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# Spotted hyena

Spotted hyena
Temporal range: late Pliocene – Recent
Spotted hyena in Amboseli National Park, Kenya
Conservation status
Scientific classification
Kingdom:
Phylum:
Class:
Order:
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Genus:
Crocuta
Binomial name
Crocuta crocuta
(Erxleben, 1777)
Spotted hyena range

The spotted hyena (Crocuta crocuta) is a species of hyenas. They are often called the laughing hyena and the tiger wolf. They live in Sub-Saharan Africa. They are found almost everywhere in Africa. There are between 27,000 to 47,000 individuals, though their population is getting smaller in the wild. This is because of habitat loss and illegal hunting. They have been living in Europe for at least one million years until the end of the Pleistocene.

The spotted hyena is the largest member of the Hyaenidae. The spotted hyena are the most social Carnivora animals. They have the big group sizes. Their behaviors are still difficult to understand by humans. However, their social system is not cooperative but competitive. Females take care of their own cubs only, and males are not interested in helping females with their cubs. Females are larger than males and they can control them.[1]

The spotted hyena is a successful animal when hunting their prey. They are also scavengers and can eat skin, bone and other animal waste. Spotted hyenas will hunt with up to 2-5 other hyenas. They will run around herds of animals and choose one to attack. After they have selected their prey, they will chase them for a long time. They can run at speeds up to 60 km/h. Humans have seen spotted hyenas since the Upper Paleolithic. At the time, they used paintings in caves to describe what they saw. Spotted hyenas have a negative reputation in both Western culture and African folklore. In African folklores, spotted hyenas are described as ugly and scared animals. In Western culture, they are seen as greedy, stupid, foolish, powerful and a dangerous animal.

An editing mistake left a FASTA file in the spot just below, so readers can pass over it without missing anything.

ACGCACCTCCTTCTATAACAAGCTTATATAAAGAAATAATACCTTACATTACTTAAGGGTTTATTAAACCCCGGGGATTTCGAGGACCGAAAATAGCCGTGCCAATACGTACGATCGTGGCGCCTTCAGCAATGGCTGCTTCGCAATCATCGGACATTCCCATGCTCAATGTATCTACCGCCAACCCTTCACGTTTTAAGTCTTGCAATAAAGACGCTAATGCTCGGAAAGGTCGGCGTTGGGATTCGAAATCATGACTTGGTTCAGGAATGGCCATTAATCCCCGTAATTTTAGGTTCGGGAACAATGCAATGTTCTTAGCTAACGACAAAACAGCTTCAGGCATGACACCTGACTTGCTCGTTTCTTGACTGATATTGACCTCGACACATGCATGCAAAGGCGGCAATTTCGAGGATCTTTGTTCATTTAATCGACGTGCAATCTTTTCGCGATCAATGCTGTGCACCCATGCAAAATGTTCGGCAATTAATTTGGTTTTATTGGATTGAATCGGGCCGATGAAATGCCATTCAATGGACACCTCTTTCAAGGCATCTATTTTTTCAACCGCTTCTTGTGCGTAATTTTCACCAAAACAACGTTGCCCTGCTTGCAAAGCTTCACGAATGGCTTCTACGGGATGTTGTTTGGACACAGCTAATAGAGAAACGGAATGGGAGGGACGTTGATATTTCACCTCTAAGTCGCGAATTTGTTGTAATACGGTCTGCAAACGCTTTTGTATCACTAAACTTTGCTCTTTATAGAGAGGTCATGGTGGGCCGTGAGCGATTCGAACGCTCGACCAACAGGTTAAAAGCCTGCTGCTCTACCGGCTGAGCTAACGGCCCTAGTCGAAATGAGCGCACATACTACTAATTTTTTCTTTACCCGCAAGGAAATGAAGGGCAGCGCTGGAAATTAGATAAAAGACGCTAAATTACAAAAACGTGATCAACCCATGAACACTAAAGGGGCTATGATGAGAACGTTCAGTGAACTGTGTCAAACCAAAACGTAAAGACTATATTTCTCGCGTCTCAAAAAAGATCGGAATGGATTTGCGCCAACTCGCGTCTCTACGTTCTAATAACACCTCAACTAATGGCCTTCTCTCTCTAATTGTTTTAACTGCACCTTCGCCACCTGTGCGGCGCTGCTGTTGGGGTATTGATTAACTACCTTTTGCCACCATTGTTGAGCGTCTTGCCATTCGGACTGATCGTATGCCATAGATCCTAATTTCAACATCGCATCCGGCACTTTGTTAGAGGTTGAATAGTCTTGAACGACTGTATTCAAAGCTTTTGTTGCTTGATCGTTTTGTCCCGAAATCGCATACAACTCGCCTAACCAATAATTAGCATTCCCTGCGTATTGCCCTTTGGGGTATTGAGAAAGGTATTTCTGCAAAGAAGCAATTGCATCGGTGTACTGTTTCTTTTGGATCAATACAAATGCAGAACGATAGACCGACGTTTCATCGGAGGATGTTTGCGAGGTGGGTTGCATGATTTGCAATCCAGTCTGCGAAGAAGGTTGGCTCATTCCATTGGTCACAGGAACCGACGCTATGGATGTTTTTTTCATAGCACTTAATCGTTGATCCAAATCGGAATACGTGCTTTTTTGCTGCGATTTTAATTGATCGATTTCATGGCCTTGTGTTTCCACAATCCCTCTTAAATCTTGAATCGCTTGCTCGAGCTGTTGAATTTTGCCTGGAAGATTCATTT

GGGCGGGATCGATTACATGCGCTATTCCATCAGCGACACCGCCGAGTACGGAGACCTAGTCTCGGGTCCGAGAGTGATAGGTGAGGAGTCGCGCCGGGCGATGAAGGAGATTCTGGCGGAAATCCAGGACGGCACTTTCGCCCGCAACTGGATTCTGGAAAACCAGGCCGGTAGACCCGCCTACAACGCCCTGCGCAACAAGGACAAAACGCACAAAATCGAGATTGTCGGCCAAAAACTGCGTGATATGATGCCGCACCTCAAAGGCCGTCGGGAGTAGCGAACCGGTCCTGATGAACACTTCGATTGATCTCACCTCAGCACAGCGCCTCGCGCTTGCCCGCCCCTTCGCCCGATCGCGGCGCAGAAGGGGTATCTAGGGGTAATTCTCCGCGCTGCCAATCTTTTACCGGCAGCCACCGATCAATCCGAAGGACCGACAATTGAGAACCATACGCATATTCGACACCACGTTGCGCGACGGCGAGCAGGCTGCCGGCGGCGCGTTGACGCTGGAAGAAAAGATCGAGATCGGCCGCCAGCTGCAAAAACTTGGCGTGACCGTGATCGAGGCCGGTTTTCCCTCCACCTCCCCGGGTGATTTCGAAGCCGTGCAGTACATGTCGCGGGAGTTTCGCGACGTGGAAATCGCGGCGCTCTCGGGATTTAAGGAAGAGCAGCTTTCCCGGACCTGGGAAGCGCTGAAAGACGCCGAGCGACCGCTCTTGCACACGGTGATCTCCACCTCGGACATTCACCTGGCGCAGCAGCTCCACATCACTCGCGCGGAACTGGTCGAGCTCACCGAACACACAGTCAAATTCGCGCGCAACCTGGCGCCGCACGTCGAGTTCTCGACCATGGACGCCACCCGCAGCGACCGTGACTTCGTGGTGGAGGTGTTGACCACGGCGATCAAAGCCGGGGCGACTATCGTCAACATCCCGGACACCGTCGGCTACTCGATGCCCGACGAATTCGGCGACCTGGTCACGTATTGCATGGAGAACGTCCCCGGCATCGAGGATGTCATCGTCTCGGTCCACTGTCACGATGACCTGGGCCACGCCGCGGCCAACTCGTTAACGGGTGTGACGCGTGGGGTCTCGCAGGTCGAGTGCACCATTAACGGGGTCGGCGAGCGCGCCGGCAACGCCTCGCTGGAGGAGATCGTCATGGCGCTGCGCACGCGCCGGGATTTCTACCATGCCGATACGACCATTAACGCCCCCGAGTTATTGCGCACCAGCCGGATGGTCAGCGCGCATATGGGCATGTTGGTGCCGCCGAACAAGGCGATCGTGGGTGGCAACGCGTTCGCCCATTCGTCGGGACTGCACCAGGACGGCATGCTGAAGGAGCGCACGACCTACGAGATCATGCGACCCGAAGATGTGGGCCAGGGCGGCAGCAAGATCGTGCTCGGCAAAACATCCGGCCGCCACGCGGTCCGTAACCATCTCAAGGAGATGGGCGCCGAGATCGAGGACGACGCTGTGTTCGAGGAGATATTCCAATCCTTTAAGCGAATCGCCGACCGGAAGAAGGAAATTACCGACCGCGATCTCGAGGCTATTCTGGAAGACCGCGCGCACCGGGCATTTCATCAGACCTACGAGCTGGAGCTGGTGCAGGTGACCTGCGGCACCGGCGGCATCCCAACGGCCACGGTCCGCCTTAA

## Books

• Funk, Holger (2010). Hyaena: On the naming and localisation of an enigmatic animal. GRIN Verlag.


      . http://data.iucn.org/dbtw-wpd/edocs/1998-013.pdf

• Mills, Gus; Mills, Margie (2011). Hyena Nights & Kalahari Days. Jacana Media.


      . http://ia341037.us.archive.org/1/items/carnivoresofwest00rose/carnivoresofwest00rose.pdf


## References

1. Glikman S.E. et al 2006. Mammalian sexual differentiation: lessons from the spotted hyena. Trends Endocrinol Metab 17:349–356. [1]